Backgrounder: New funding boosts major science projects at UVic



The accelerator at the heart of ARIEL uses technology developed in BC to produce some of the most powerful beams in the world—up to the equivalent of 5,000 light bulbs concentrated into one square millimetre—to create isotopes, which are variants of particular chemical elements.

Rare isotope science is a major worldwide effort, with billion-dollar investments being made in Asia, Europe, North and South America, and Africa. In Canada, rare isotopes are produced at TRIUMF, a national facility in Vancouver that is owned and operated by a consortium of 19 Canadian universities, including UVic.

ARIEL II will significantly increase the productivity and impact of TRIUMF’s rare isotope program and ensure that Canada remains a global leader in this intensely competitive field. It will attract scientists from around the world to participate in experiments in the physical and health sciences.

ARIEL II will develop the next generation of medical isotopes for imaging applications and targeted tumour therapies, providing breakthroughs in nuclear medicine ranging from brain health to cancer treatment. Medical isotopes are made at only a handful of facilities worldwide, and demand is expected to escalate in the coming years.

The ARIEL project is led by UVic physicist Dean Karlen. Both phases of ARIEL are a joint initiative between UVic and TRIUMF, with support from the Canada Foundation for Innovation, the BC Knowledge Development Fund, the National Research Council of Canada, and in-kind contributions.

For more information on ARIEL visit


Other projects in this funding announcement that significantly involve UVic are:

UVic physicist Rob McPherson and his team are receiving $1 million to build new elements for the massive ATLAS detector at the Large Hadron Collider—the world’s largest science experiment—in Europe. UVic physicists have a long history of leadership in the ATLAS project, which involves more than 3,000 scientists from 39 countries seeking to understand the fundamental building blocks of matter. UVic is one of three universities partnering with Carleton University on this $6-million ATLAS upgrade project.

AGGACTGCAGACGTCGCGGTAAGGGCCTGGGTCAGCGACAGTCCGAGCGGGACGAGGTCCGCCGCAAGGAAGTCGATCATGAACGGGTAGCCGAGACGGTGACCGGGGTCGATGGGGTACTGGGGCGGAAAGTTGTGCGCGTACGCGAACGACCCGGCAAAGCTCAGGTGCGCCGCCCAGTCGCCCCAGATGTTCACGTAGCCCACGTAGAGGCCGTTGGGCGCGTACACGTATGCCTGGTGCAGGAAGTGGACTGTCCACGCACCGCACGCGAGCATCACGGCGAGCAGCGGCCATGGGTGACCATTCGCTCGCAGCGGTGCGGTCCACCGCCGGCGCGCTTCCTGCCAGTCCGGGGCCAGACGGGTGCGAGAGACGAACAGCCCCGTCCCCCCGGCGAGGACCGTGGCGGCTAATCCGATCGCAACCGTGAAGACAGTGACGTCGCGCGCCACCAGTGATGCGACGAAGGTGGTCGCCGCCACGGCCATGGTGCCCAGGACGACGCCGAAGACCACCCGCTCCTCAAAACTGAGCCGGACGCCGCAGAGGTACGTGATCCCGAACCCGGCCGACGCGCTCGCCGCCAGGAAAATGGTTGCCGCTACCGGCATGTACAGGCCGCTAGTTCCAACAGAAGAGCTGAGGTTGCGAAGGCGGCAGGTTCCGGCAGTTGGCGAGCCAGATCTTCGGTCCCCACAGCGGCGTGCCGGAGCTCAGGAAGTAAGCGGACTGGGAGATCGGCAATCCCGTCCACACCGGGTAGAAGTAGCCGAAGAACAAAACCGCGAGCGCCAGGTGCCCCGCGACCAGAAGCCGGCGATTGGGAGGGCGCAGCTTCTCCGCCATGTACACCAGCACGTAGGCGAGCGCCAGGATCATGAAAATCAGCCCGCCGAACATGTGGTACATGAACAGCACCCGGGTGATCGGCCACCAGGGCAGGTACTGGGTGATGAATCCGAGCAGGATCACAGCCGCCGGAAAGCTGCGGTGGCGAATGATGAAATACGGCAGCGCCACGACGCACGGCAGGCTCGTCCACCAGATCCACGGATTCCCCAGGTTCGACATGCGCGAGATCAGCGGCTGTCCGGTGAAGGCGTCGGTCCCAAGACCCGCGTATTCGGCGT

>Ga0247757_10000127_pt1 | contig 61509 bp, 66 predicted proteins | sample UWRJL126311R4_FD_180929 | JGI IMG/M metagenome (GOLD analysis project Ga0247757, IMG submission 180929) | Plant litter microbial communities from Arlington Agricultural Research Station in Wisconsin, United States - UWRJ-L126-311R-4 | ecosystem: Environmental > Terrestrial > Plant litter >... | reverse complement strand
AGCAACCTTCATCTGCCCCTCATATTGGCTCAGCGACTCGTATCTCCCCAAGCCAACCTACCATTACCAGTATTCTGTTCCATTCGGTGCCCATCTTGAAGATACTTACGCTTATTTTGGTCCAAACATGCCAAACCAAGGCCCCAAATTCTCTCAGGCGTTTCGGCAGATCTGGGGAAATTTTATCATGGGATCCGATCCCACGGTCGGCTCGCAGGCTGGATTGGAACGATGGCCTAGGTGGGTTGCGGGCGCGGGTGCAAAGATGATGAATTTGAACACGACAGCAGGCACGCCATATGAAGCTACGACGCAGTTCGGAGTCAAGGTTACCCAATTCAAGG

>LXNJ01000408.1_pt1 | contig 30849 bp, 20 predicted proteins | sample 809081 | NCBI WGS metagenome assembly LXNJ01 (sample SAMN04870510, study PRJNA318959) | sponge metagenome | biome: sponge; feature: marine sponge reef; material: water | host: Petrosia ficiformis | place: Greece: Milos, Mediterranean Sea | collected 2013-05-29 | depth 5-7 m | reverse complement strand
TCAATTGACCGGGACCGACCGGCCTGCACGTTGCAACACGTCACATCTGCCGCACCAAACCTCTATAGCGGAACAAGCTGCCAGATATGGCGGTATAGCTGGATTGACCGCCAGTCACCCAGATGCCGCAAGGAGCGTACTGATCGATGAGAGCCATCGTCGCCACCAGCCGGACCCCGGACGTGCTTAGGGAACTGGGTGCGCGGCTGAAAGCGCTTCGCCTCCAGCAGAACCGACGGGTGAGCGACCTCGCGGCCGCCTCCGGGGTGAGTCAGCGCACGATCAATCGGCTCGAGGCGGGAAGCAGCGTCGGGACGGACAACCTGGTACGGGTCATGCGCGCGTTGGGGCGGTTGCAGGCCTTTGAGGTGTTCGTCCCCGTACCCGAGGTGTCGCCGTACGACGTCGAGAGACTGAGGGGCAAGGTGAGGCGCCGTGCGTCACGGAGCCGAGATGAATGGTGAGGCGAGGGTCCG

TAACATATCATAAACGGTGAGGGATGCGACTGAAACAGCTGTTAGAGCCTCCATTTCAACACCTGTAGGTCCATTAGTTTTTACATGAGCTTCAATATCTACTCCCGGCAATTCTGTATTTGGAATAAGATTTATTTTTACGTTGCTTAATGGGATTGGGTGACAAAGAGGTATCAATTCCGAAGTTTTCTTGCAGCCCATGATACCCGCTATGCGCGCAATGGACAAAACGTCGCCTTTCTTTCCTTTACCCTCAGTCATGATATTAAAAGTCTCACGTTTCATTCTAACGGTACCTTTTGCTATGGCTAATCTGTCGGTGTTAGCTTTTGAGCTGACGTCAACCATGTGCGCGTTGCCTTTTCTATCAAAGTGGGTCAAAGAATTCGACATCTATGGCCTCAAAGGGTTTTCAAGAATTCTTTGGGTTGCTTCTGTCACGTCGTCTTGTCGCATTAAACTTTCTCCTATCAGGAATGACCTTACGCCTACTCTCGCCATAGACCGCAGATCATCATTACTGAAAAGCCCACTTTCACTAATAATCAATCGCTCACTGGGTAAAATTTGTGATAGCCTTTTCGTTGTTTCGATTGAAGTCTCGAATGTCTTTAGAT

• Churchill Marine Observatory (CMO)
UVic, through Ocean Networks Canada (ONC), is receiving $200,000 to help the University of Manitoba develop, install and maintain the cabled estuary observatory component of a new Churchill Marine Observatory in Hudson Bay. The collaboration builds on the success of ONC’s world-leading NEPTUNE and VENUS cabled observatories, and since 2012, a community observatory in Cambridge Bay, Nunavut. The CMO will investigate technological, scientific and economic issues related to marine transportation, and oil and gas development in the Arctic.

• Canadian Light Source (CLS)
This national facility, located at the University of Saskatchewan, houses a state-of-the-art synchrotron, a source of brilliant light that allows scientists to study the microstructure and chemical properties of materials. UVic is a partner in a new CFI-funded project to upgrade the CLS beamline infrastructure. Past research at CLS has defined the molecular basis of chronic disease, defined new targets for drugs, and led to a better understanding of protein interactions within living cells.

• ADEPT (Advanced Design Platform Technology)
UVic is one of 32 universities participating in ADEPT, a national “virtual laboratory” led by Queen’s University which gives science and engineering researchers access to world-leading tools, facilities and expertise for designing, making and testing new innovations in microsystems (miniaturized devices) and nanotechnology. Applications include health care and biomedical devices, transportation, communications, clean technology and cybersecurity.

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Keywords: physics, oceans, funding, CFI, ARIEL

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